Had he lived to be the oldest man in the world, today would have been architect Frank Lloyd Wright’s 149th birthday. But instead of cake, we thought we’d celebrate by putting together a list of some of the visionary architect’s best work — and we had plenty to choose from. Over the course of his life, Wright designed 1,000 structures, 532 of which were completed. Here are LLNYC’s top five:
Built in 1889, the Frank Lloyd Wright Home and Studio was Wright’s first home with his first wife, Catherine Tobin. Located at 951 Chicago Avenue in Oak Park, Illinois, the house has since been restored by the Frank Lloyd Wright Preservation Trust to its appearance in 1909, the last year Wright lived there with his family.
Wright designed Taliesin Studio in Spring Green, Wisconsin, two years after he left his first wife and home (above) for his mistress, Mamah Borthwick. The build was competed in 1911. Tragedy struck in 1914, when a disgruntled employee set fire to the living quarters and murdered Borthwick and six others. Upon his death in 1959 at the age of 91, Wright left Taliesin and the 600-acre Taliesin Estate to the Frank Lloyd Wright Foundation who oversaw renovations to the estate.
Taliesin West, in Scottsdale, Arizona served as Wright’s winter home and his school of architecture from its completion in 1937 up until his death. Today it is the main campus of the Frank Lloyd Wright School of Architecture and houses the Frank Lloyd Wright Foundation.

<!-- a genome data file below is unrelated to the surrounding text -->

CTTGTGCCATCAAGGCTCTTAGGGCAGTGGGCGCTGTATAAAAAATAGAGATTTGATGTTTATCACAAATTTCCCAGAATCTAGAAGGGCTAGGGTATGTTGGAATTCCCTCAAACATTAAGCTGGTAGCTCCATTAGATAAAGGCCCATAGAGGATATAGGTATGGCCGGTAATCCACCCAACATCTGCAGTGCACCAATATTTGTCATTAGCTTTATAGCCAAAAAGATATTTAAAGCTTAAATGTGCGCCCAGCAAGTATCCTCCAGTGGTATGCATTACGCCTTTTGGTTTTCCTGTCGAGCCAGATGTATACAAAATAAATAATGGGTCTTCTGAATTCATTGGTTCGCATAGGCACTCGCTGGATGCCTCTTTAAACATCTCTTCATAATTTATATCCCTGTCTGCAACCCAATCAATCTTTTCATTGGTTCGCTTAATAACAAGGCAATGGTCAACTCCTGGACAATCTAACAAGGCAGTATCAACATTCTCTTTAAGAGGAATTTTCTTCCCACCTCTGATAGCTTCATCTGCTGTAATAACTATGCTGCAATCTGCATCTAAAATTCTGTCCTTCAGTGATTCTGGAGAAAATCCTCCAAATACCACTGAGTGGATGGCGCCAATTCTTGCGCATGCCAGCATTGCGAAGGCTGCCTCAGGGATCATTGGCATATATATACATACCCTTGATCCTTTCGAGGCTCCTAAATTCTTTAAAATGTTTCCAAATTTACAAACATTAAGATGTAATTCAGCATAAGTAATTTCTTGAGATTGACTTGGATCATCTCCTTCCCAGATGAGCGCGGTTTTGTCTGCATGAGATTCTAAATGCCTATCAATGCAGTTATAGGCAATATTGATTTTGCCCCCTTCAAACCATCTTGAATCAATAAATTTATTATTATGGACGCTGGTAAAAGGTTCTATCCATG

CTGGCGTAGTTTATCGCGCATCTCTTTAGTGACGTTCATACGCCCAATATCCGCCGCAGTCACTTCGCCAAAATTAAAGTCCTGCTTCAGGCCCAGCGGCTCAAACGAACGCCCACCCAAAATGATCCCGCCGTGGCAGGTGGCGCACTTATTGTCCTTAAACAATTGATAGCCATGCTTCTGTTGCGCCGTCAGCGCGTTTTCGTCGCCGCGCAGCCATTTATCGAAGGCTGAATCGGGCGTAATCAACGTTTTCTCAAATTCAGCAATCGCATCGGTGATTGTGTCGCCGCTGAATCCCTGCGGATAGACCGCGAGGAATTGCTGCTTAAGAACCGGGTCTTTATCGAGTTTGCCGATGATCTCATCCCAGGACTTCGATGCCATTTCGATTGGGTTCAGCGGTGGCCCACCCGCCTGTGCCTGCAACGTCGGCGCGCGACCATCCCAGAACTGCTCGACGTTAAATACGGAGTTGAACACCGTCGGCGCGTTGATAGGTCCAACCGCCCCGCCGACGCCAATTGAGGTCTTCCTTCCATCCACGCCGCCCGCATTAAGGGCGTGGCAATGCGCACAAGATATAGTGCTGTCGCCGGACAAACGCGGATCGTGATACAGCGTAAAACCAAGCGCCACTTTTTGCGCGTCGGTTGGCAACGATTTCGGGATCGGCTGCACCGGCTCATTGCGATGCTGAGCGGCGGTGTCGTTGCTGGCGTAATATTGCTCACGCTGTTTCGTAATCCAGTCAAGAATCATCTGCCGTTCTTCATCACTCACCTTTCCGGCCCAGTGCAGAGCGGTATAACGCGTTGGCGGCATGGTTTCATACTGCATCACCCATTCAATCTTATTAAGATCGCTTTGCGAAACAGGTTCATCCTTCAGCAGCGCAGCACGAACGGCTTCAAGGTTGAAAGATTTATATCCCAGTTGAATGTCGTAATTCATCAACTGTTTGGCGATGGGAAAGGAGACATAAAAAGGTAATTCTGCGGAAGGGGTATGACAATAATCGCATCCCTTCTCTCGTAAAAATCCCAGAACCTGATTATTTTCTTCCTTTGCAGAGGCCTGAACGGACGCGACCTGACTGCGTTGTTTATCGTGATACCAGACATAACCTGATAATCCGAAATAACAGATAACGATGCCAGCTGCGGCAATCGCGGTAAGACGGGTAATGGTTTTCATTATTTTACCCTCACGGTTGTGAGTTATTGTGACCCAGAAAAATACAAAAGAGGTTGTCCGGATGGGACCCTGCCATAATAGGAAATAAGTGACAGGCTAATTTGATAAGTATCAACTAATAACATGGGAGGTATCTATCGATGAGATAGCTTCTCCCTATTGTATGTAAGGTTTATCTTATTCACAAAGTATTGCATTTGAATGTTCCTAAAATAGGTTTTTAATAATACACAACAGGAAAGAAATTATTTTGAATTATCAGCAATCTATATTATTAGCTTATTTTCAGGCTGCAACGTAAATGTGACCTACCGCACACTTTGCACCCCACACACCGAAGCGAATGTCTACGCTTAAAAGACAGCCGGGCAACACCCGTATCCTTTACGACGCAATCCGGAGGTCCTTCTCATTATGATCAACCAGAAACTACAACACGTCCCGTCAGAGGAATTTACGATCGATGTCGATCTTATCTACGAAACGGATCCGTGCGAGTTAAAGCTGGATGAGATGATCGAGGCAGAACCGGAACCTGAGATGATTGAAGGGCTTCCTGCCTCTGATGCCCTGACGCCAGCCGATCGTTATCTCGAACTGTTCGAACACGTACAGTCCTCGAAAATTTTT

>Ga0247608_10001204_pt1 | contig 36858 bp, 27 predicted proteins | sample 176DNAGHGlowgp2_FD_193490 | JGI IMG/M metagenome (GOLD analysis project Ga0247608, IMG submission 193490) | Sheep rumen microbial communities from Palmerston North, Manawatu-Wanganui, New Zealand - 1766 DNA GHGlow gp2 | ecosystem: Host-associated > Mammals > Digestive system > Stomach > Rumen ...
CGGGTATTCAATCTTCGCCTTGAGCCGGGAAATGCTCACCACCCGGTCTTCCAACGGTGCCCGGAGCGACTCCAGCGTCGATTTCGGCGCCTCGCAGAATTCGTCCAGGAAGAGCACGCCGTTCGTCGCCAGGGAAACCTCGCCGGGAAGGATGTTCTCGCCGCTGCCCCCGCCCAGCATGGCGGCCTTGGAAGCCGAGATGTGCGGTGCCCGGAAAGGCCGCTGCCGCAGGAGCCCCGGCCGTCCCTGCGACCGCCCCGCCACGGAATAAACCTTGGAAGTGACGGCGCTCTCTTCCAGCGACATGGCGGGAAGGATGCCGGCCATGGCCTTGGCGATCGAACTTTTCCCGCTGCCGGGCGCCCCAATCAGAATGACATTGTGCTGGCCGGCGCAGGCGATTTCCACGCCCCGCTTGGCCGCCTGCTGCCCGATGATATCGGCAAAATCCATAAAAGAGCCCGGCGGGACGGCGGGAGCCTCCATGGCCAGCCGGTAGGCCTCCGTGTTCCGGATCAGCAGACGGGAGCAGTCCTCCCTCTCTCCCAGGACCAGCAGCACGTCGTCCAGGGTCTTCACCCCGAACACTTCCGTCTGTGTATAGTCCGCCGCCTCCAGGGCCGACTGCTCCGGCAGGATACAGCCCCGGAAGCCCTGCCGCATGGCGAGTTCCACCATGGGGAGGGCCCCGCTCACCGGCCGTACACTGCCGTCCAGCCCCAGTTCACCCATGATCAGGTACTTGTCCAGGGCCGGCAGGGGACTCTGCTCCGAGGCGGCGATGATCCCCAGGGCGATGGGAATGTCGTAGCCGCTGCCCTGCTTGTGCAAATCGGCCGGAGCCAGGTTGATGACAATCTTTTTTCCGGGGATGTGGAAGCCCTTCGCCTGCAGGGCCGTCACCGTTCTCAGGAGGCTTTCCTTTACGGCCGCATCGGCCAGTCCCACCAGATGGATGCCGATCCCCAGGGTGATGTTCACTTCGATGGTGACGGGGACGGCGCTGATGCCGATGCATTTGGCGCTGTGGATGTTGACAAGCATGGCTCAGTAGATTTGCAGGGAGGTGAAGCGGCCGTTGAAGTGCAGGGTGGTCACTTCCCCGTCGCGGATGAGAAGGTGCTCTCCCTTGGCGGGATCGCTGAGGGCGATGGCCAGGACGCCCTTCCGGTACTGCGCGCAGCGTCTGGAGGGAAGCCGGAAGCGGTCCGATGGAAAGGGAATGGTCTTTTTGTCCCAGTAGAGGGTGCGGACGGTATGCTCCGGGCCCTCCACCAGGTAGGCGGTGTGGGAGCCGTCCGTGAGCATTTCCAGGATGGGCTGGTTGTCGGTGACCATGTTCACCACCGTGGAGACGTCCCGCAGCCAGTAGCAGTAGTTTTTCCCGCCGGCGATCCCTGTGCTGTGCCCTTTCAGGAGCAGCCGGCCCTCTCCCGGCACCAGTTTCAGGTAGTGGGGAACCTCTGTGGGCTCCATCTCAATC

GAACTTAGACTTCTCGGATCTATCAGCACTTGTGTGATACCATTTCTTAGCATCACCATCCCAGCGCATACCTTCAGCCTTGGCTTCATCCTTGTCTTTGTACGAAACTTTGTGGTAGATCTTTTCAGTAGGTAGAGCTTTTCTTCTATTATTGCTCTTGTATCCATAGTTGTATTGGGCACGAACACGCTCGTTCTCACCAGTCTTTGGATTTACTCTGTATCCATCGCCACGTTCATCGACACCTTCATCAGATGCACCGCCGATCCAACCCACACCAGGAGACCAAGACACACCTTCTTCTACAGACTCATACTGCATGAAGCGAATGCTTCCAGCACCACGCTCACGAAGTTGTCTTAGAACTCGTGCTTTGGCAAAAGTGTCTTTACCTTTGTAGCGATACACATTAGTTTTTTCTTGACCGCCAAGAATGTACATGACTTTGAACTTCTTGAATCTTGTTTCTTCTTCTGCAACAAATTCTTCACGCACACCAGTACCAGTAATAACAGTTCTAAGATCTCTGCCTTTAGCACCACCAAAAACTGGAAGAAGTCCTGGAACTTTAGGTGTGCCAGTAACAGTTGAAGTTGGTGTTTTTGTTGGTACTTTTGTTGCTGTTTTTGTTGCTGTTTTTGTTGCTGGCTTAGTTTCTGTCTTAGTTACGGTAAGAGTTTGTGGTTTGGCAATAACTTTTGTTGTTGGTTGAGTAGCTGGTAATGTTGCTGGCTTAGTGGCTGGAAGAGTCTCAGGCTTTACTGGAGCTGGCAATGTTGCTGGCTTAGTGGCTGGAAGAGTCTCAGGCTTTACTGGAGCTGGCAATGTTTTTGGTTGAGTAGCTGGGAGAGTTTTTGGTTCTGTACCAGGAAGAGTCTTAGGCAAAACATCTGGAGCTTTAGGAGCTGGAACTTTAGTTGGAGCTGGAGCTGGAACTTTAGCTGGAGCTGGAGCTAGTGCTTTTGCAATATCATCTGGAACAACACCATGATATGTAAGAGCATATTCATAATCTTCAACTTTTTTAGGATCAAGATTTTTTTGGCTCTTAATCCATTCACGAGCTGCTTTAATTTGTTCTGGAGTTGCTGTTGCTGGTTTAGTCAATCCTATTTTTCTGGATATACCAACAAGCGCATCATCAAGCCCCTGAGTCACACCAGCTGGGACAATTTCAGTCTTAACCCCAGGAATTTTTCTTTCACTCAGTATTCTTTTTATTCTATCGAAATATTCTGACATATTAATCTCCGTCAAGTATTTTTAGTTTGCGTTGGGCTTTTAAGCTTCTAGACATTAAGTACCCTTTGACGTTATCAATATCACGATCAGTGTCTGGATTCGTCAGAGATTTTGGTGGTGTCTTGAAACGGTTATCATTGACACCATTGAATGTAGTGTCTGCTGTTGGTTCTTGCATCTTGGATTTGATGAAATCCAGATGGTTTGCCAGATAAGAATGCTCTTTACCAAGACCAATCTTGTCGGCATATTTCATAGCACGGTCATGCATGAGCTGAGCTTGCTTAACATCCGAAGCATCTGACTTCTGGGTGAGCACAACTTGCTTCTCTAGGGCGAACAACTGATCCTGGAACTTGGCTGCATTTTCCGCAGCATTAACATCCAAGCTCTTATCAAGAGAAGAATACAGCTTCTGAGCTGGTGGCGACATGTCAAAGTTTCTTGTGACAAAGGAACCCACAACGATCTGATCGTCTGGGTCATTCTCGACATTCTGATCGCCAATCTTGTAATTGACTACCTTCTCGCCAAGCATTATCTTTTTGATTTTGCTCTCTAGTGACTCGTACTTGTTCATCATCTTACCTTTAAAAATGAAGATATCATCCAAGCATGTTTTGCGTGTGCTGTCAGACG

Built in 1959 the Guggenhiem was one of Wright’s last major works. It reportedly took him 15 years, 700 sketches, and six sets of working drawings to create the museum’s design, and he died six months before its opening.
During construction Wright claimed that his museum would make the nearby Metropolitan Museum of Art, “look like a Protestant barn.”
And last but not least, what kind of Frank Lloyd Wright rundown would be complete without a mention of Fallingwater? The house, also know as the Kaufmann Residence, was built between 1936 – 1939 in southwestern Pennsylvania, around 43 miles southeast of Pittsburgh. Today, like many of Wright’s buildings, it’s a National Historic Landmark.